His State of the Union speech reveals a hugely ambitious man with a bold, if sometimes messy, political style

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But Clinton is under pressure from top aides to discipline himself even further as he tackles his formidable 1994 agenda. His greatest strengths as President -- a desire to address long-ignored problems, an energy level not seen in the Oval Office for years, and an appetite for people, policies and ideas of all kinds -- often make it hard for him to organize his time and sort out his priorities. If he can't keep them straight, the thinking goes, how can the public? A member of Clinton's Cabinet put it this way: "The big challenge for him is to try to stay away from the things he doesn't need to think about. Even though he may have known a lot, and cared a lot, about something as Governor, he doesn't need to now." The No. 2 official at another agency was more pointed: "The President has a very long list of goals. Instead of having three big goals and taking lots of time to fight for them over many months, he has more. Managing such a long list of goals is his big challenge."

Clinton is a complex, highly intense man who does almost everything at full throttle. He watches several movies each week -- the White House refuses to release an exact number -- and reads five or six books at once. He relaxes not by watching a basketball game on TV, or reading, or picking up the telephone, or doing crossword puzzles, but doing all four simultaneously, while worrying an unlit cigar. Clinton fights his schedulers for free time every weekend, but then gets jumpy by midday Sunday and is often working in some fashion by Sunday night. Last August, as he was preparing to leave Washington for his longest vacation in four years, he suddenly got cold feet. Consultant Paul Begala started throwing fastballs. "Mr. President, if you don't go on vacation, the American people are going to think you're weird." Replied Clinton: "I am weird."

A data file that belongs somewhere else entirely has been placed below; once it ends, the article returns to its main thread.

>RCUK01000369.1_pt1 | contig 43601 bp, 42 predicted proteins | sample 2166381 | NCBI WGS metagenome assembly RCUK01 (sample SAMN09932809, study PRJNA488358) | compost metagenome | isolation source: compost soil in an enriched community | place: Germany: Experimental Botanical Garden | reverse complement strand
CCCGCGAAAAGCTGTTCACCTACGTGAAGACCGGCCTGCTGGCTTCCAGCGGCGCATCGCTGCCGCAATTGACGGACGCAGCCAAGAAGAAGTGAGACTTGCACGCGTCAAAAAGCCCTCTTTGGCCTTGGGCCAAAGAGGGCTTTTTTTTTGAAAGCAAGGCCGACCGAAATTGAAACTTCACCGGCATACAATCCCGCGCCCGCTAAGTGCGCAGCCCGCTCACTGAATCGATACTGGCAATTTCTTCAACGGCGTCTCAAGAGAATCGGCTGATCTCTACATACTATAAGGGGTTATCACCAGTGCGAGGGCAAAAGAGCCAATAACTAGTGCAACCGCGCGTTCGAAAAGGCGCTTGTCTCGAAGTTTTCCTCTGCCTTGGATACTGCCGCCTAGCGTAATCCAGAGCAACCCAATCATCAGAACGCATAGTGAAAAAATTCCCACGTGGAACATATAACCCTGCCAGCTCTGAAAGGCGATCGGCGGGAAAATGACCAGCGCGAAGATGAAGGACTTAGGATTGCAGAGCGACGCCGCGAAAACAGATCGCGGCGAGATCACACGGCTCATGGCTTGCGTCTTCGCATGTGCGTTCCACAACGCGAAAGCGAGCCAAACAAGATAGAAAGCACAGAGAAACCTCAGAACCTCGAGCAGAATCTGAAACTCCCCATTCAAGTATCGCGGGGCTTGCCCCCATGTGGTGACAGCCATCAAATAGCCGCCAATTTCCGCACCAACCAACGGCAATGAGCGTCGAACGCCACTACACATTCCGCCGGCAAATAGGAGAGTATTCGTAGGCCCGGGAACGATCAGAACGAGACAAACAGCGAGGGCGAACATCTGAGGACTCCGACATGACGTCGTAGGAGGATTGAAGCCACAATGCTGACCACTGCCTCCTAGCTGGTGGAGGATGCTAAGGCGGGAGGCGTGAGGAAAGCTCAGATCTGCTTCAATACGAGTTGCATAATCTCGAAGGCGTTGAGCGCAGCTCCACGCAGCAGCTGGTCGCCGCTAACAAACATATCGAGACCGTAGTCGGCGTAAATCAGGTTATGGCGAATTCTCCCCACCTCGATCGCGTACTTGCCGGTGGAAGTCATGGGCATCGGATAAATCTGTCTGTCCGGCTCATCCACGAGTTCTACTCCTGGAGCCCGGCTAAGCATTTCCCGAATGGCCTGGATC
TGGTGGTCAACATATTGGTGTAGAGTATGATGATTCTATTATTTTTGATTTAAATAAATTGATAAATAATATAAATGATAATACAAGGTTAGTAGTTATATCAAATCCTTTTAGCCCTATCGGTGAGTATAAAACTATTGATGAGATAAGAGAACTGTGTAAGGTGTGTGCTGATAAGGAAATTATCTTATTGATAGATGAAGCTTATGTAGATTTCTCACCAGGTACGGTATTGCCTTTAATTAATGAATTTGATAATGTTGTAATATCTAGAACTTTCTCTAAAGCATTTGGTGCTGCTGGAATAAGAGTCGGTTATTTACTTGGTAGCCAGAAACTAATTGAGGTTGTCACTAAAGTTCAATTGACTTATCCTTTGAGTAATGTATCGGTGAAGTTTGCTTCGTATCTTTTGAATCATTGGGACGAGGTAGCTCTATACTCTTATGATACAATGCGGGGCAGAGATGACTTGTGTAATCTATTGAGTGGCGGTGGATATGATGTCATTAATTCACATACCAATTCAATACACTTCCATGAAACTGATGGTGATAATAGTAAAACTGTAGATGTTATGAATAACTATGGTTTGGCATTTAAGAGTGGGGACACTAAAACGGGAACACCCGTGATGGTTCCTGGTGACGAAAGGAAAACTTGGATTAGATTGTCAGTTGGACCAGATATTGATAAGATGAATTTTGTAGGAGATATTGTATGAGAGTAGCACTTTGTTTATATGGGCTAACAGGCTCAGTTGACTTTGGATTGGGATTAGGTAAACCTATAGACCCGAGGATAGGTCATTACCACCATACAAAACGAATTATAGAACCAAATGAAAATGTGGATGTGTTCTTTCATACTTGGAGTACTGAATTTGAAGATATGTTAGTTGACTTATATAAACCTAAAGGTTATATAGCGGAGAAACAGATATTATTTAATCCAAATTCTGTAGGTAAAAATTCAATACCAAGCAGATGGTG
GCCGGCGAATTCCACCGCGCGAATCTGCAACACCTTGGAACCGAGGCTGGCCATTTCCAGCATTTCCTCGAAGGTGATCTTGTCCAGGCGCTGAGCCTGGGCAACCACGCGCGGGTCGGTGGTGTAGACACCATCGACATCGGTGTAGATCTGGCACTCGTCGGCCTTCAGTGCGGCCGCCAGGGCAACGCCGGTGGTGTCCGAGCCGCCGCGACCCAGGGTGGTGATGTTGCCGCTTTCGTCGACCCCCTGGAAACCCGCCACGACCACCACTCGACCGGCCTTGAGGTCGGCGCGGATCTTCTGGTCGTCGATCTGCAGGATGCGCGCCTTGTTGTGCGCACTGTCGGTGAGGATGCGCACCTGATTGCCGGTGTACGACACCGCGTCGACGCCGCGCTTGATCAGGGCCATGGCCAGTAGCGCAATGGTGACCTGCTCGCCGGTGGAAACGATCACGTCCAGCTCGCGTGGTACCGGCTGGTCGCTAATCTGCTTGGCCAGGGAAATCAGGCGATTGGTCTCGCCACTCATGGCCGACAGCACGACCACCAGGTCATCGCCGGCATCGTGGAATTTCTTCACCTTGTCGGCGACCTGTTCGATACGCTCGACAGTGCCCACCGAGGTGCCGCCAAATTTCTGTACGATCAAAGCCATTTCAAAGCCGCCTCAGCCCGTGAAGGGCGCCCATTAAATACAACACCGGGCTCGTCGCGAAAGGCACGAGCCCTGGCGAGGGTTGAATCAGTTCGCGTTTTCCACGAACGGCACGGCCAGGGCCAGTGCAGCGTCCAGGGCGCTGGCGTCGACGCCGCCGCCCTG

But after several attempts at rehabilitation, White House officials realize it isn't easy, or perhaps even wise, to try to change the habits of this driven and eccentrically methodical 47-year-old man. If Clinton's work habits are unorthodox, they are also increasingly successful. "He's inventing a new form of chaos theory that works for him," said an Administration veteran. "People are going to have to get used to the fact that this is a different White House. It may look chaotic from the outside. The people who work there may feel it is chaotic. But if it works one more time, they ought to just lock it in and not fool with it. You've got to just hope that it's only going to blow up once in a while."

It was a measure of Clinton's omnivorous personality that he spent part of last year going to meetings alone. For several months he had no single, full- time, substantive minder, someone who would be with him at all times to keep track of the things people asked him to do. So Clinton did it himself, just as he had as Governor, though the arrangement created a troublesome bottleneck. "No one sat with him on every meeting," said an adviser. "He was the only one who knew when two different people were arguing for the same money."

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